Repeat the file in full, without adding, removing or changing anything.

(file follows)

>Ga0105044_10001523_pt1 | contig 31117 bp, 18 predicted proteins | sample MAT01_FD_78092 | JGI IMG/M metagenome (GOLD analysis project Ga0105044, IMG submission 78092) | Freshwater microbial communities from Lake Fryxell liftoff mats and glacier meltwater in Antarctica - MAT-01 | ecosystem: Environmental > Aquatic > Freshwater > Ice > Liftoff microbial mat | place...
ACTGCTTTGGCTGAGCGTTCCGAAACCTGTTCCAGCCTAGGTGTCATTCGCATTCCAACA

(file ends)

>Ga0105044_10001523_pt1 | contig 31117 bp, 18 predicted proteins | sample MAT01_FD_78092 | JGI IMG/M metagenome (GOLD analysis project Ga0105044, IMG submission 78092) | Freshwater microbial communities from Lake Fryxell liftoff mats and glacier meltwater in Antarctica - MAT-01 | ecosystem: Environmental > Aquatic > Freshwater > Ice > Liftoff microbial mat | place...
ACTGCTTTGGCTGAGCGTTCCGAAACCTGTTCCAGCCTAGGTGTCATTCGCATTCCAACA